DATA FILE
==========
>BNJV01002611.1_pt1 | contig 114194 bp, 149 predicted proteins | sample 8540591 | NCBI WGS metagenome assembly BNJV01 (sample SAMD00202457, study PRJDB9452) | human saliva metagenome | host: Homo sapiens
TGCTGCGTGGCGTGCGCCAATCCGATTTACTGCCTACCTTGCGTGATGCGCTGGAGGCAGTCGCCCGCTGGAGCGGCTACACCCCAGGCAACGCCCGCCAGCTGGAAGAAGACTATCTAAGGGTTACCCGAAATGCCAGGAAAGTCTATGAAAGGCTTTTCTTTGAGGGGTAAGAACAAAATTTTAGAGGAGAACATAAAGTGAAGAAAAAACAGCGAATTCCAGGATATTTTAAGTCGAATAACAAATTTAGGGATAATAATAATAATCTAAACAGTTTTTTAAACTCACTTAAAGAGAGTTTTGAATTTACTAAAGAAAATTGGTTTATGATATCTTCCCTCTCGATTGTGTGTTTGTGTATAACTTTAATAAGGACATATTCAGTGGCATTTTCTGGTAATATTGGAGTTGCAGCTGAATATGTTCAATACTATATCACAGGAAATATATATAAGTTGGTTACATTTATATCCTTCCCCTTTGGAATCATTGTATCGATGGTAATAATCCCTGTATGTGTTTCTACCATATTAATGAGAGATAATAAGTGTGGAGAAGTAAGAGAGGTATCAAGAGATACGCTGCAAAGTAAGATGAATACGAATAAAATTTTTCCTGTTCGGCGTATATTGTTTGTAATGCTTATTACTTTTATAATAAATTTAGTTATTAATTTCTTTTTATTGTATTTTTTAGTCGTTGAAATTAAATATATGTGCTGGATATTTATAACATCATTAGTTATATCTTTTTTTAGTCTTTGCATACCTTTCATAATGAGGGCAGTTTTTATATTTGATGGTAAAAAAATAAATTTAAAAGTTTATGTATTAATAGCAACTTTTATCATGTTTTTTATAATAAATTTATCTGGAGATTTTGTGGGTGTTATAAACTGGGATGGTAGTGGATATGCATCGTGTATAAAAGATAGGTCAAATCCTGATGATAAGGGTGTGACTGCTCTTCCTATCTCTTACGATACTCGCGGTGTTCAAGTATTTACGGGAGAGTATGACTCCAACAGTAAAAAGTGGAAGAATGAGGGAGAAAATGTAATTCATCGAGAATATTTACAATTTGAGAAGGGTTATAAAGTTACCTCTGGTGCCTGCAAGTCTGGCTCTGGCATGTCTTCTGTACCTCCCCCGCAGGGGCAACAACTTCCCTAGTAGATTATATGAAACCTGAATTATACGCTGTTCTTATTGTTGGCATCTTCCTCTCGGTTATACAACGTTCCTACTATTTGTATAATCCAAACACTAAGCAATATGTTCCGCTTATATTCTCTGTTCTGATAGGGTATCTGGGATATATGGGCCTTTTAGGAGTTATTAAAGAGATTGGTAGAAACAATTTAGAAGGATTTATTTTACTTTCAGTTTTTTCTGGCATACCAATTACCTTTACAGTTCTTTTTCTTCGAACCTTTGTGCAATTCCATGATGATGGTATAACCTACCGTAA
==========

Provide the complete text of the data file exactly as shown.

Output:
>BNJV01002611.1_pt1 | contig 114194 bp, 149 predicted proteins | sample 8540591 | NCBI WGS metagenome assembly BNJV01 (sample SAMD00202457, study PRJDB9452) | human saliva metagenome | host: Homo sapiens
TGCTGCGTGGCGTGCGCCAATCCGATTTACTGCCTACCTTGCGTGATGCGCTGGAGGCAGTCGCCCGCTGGAGCGGCTACACCCCAGGCAACGCCCGCCAGCTGGAAGAAGACTATCTAAGGGTTACCCGAAATGCCAGGAAAGTCTATGAAAGGCTTTTCTTTGAGGGGTAAGAACAAAATTTTAGAGGAGAACATAAAGTGAAGAAAAAACAGCGAATTCCAGGATATTTTAAGTCGAATAACAAATTTAGGGATAATAATAATAATCTAAACAGTTTTTTAAACTCACTTAAAGAGAGTTTTGAATTTACTAAAGAAAATTGGTTTATGATATCTTCCCTCTCGATTGTGTGTTTGTGTATAACTTTAATAAGGACATATTCAGTGGCATTTTCTGGTAATATTGGAGTTGCAGCTGAATATGTTCAATACTATATCACAGGAAATATATATAAGTTGGTTACATTTATATCCTTCCCCTTTGGAATCATTGTATCGATGGTAATAATCCCTGTATGTGTTTCTACCATATTAATGAGAGATAATAAGTGTGGAGAAGTAAGAGAGGTATCAAGAGATACGCTGCAAAGTAAGATGAATACGAATAAAATTTTTCCTGTTCGGCGTATATTGTTTGTAATGCTTATTACTTTTATAATAAATTTAGTTATTAATTTCTTTTTATTGTATTTTTTAGTCGTTGAAATTAAATATATGTGCTGGATATTTATAACATCATTAGTTATATCTTTTTTTAGTCTTTGCATACCTTTCATAATGAGGGCAGTTTTTATATTTGATGGTAAAAAAATAAATTTAAAAGTTTATGTATTAATAGCAACTTTTATCATGTTTTTTATAATAAATTTATCTGGAGATTTTGTGGGTGTTATAAACTGGGATGGTAGTGGATATGCATCGTGTATAAAAGATAGGTCAAATCCTGATGATAAGGGTGTGACTGCTCTTCCTATCTCTTACGATACTCGCGGTGTTCAAGTATTTACGGGAGAGTATGACTCCAACAGTAAAAAGTGGAAGAATGAGGGAGAAAATGTAATTCATCGAGAATATTTACAATTTGAGAAGGGTTATAAAGTTACCTCTGGTGCCTGCAAGTCTGGCTCTGGCATGTCTTCTGTACCTCCCCCGCAGGGGCAACAACTTCCCTAGTAGATTATATGAAACCTGAATTATACGCTGTTCTTATTGTTGGCATCTTCCTCTCGGTTATACAACGTTCCTACTATTTGTATAATCCAAACACTAAGCAATATGTTCCGCTTATATTCTCTGTTCTGATAGGGTATCTGGGATATATGGGCCTTTTAGGAGTTATTAAAGAGATTGGTAGAAACAATTTAGAAGGATTTATTTTACTTTCAGTTTTTTCTGGCATACCAATTACCTTTACAGTTCTTTTTCTTCGAACCTTTGTGCAATTCCATGATGATGGTATAACCTACCGTAA